Discussion will then proceed to a description of an example image composition evaluation system, which may be utilized to evaluate the composition of a layout orientation of an image (though referred to herein as a “layout orientation”), and in some embodiments to select a layout orientation judged to have the best composition quality from among a plurality of layout orientations of an image. Operation of the image composition evaluation system and its components will then be described in more detail in conjunction with a description of an example method for evaluating compositional quality of a layout orientation of an image, and also in conjunction with an example method for determining a layout orientation for presenting an image within a viewing region.

It is appreciated that the term “layout orientation,” as used herein, refers to a geometric mapping from one or more images to a viewing region which the images are laid out or arranged within. Thus a layout orientation for an image may refer to an image (or data representative thereof) which has been the scaled, rotated, and/or cropped from its original appearance.

Example Computer System Environment

With reference now to FIG. 1, portions of the present technology are composed of computer-readable and computer-executable instructions that reside, for example, in computer-usable media of a computer system. That is, FIG. 1 illustrates one example of a type of computer that can be used to implement embodiments, which are discussed below, of the present technology. FIG. 1 illustrates an example computer system 100 used in accordance with embodiments of the present technology. It is appreciated that system 100 of FIG. 1 is an example only, and that the present technology can operate on or within a number of different computer systems including general purpose networked computer systems, embedded computer systems, optical computer systems, virtual computer systems, server devices, client devices, various intermediate devices/nodes, stand alone computer systems, digital cameras, multimedia consoles, multimedia handheld devices, and the like. As shown in FIG. 1, computer system 100 of FIG. 1 is well adapted to having peripheral computer readable media 102 such as, for example, a floppy disk, a compact disc, and the like coupled thereto.

System 100 of FIG. 1 includes an address/data bus 104 for communicating information, and a processor 106A coupled to bus 104 for processing information and instructions. As depicted in FIG. 1, system 100 is also well suited to a multi-processor environment in which a plurality of processors 106A, 106B, and 106C are present. Conversely, system 100 is also well suited to having a single processor such as, for example, processor 106A. Processors 106A, 106B, and 106C may be any of various types of microprocessors. System 100 also includes data storage features such as a computer usable volatile memory 108, e.g. random access memory (RAM), coupled to bus 104 for storing information and instructions for processors 106A, 106B, and 106C. System 100 also includes computer usable non-volatile memory 110, e.g. read only memory (ROM), coupled to bus 104 for storing static information and instructions for processors 106A, 106B, and 106C. Also present in system 100 is a data storage unit 112 (e.g., a magnetic or optical disk and disk drive) coupled to bus 104 for storing information and instructions. System 100 also includes an optional alphanumeric input device 114 including alphanumeric and function keys coupled to bus 104 for communicating information and command selections to processor 106A or processors 106A, 106B, and 106C. System 100 also includes an optional cursor control device 116 coupled to bus 104 for communicating user input information and command selections to processor 106A or processors 106A, 106B, and 106C. System 100 of the present embodiment also includes an optional display device 118 coupled to bus 104 for displaying information.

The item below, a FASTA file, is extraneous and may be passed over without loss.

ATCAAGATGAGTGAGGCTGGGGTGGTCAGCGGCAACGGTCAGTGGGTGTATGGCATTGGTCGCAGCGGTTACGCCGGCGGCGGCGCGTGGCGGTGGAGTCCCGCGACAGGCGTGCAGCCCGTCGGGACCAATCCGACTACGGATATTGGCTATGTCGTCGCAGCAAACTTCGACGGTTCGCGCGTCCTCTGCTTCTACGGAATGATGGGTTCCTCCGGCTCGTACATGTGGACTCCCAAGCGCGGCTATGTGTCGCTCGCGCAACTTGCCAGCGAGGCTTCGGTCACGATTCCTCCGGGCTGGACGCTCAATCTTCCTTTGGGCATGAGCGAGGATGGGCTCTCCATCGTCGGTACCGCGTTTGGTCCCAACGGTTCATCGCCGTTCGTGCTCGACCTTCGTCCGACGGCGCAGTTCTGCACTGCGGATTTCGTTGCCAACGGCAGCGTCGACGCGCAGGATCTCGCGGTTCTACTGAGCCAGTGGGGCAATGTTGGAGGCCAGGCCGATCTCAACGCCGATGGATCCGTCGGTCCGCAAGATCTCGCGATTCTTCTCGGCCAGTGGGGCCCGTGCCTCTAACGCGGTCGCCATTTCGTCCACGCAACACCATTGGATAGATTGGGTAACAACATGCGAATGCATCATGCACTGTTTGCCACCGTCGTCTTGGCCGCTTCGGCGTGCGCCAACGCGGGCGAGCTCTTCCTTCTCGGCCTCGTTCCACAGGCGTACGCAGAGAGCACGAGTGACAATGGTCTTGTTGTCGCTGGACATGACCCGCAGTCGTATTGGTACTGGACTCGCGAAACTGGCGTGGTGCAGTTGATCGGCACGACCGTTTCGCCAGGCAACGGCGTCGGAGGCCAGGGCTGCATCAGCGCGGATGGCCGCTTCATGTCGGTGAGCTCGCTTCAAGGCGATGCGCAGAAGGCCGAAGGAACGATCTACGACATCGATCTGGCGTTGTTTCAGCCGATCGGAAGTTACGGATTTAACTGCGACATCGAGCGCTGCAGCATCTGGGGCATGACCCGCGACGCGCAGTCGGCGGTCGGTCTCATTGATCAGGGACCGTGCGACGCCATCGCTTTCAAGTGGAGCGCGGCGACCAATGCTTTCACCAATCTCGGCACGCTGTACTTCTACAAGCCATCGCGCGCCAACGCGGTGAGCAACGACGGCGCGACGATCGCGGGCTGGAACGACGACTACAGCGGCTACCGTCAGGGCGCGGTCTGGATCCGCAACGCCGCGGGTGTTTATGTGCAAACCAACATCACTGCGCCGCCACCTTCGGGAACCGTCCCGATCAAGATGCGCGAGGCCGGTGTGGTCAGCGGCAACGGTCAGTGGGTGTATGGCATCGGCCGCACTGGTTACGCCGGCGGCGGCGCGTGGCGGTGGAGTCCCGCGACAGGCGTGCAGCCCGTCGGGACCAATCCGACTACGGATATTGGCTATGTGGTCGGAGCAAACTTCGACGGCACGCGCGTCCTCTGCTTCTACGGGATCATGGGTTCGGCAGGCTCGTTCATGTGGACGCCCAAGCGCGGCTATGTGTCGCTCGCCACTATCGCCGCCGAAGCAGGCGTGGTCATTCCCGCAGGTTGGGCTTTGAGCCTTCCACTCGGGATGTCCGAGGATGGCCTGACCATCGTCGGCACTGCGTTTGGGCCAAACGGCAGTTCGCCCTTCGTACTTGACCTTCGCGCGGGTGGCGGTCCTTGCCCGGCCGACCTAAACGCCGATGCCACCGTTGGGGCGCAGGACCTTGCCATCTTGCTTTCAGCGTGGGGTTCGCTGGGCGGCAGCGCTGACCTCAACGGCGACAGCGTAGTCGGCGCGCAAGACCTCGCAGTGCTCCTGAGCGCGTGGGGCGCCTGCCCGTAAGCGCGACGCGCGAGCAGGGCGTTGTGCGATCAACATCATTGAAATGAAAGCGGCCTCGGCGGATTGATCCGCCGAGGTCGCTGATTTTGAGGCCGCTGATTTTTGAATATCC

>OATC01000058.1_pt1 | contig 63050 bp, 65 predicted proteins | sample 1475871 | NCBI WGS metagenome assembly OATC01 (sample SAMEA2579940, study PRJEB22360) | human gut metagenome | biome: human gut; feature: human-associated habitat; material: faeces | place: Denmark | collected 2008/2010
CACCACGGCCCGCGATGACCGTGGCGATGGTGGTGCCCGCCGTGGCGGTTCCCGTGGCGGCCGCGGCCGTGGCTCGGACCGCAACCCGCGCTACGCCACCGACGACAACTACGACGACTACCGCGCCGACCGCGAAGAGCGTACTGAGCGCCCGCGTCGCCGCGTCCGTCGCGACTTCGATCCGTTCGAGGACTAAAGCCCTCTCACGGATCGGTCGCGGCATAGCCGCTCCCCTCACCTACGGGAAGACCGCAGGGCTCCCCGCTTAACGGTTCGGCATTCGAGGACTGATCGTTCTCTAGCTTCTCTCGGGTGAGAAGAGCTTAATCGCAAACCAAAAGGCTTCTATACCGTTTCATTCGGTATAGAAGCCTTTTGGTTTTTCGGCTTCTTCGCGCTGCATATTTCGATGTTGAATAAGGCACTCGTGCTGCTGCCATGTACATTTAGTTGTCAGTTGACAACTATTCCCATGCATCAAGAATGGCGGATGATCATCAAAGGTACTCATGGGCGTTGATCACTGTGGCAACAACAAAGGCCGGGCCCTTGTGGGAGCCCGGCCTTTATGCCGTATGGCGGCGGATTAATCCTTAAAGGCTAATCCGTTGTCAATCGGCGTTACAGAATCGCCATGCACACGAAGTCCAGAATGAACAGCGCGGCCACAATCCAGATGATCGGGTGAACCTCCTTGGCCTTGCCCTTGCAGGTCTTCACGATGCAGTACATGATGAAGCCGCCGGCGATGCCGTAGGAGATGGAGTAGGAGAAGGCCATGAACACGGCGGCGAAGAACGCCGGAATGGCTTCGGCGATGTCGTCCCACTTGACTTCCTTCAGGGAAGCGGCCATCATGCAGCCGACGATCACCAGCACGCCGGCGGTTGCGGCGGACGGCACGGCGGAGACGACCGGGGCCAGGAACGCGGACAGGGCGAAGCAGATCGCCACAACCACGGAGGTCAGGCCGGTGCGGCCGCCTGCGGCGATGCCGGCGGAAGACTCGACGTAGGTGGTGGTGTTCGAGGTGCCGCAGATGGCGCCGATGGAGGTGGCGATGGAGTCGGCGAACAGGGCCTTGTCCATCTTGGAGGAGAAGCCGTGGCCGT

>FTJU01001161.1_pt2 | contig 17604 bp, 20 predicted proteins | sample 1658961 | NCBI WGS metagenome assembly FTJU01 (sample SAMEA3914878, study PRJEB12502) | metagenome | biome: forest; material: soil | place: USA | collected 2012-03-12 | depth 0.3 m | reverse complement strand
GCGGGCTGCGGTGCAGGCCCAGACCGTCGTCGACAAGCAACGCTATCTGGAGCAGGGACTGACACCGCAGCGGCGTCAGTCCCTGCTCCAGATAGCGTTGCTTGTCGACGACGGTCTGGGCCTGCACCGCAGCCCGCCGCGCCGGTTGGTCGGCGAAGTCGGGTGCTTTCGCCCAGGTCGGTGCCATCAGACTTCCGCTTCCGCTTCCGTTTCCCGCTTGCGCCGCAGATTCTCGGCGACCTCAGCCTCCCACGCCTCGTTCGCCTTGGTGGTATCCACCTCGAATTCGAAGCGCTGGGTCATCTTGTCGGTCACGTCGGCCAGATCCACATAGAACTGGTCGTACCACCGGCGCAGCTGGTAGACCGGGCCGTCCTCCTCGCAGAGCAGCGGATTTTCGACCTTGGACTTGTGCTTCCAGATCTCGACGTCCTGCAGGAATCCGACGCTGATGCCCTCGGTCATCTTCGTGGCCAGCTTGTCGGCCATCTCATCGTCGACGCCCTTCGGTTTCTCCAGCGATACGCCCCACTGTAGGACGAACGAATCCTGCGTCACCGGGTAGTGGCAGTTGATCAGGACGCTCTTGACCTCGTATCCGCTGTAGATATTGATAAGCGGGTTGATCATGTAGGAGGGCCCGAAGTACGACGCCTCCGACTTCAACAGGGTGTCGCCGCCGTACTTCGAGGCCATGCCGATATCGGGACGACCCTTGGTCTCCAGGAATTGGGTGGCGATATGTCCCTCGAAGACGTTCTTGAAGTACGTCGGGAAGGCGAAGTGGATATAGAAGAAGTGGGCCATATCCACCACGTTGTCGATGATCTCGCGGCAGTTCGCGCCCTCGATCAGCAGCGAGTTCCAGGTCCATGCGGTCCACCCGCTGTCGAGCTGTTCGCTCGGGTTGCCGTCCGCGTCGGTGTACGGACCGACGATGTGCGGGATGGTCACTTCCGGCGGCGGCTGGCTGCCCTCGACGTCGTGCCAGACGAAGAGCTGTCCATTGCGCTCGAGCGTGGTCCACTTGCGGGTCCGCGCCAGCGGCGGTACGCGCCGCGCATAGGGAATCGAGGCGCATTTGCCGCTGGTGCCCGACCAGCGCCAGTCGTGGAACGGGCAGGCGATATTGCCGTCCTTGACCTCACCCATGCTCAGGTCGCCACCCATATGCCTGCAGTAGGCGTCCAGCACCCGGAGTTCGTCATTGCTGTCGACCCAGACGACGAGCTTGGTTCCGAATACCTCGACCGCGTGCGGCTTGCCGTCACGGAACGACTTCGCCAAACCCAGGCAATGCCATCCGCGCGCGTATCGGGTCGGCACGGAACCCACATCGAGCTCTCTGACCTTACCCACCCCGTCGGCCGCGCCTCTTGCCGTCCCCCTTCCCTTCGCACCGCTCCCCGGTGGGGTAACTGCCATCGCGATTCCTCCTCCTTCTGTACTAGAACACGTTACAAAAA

Referring still to FIG. 1, optional display device 118 may be a liquid crystal device, cathode ray tube, plasma display device or other display device suitable for creating, presenting, or displaying graphic images (such as digital images like photographs) and/or symbols or alphanumeric characters recognizable to a user. Optional cursor control device 116 allows the computer user to dynamically signal the movement of a visible symbol (cursor) on a display screen of display device 118. Many implementations of cursor control device 116 are known in the art including a trackball, mouse, touch pad, joystick, directional and input keys on a multimedia remote control, or special keys on alpha-numeric input device 114 capable of signaling movement of a given direction or manner of displacement. Alternatively, it will be appreciated that a cursor can be directed and/or activated via input from alpha-numeric input device 114 using special keys and key sequence commands. System 100 is also well suited to having a cursor directed by other means such as, for example, voice commands.

System 100 also includes an I/O device 120 for coupling system 100 with external entities. For example, in one embodiment, I/O device 120 is a modem for enabling wired or wireless communications between system 100 and an external network such as, but not limited to, the Internet.

Referring still to FIG. 1, various other components are depicted for system 100. Specifically, when present, an operating system 122, applications 124, modules 126, and data 128 are shown as typically residing in one or some combination of computer usable volatile memory 108, e.g. random access memory (RAM), and data storage unit 112. In one embodiment, the present technology is stored, for example, as an application 124 or module 126 in memory locations within RAM 108, computer readable media within data storage unit 112, and/or peripheral computer readable media 102.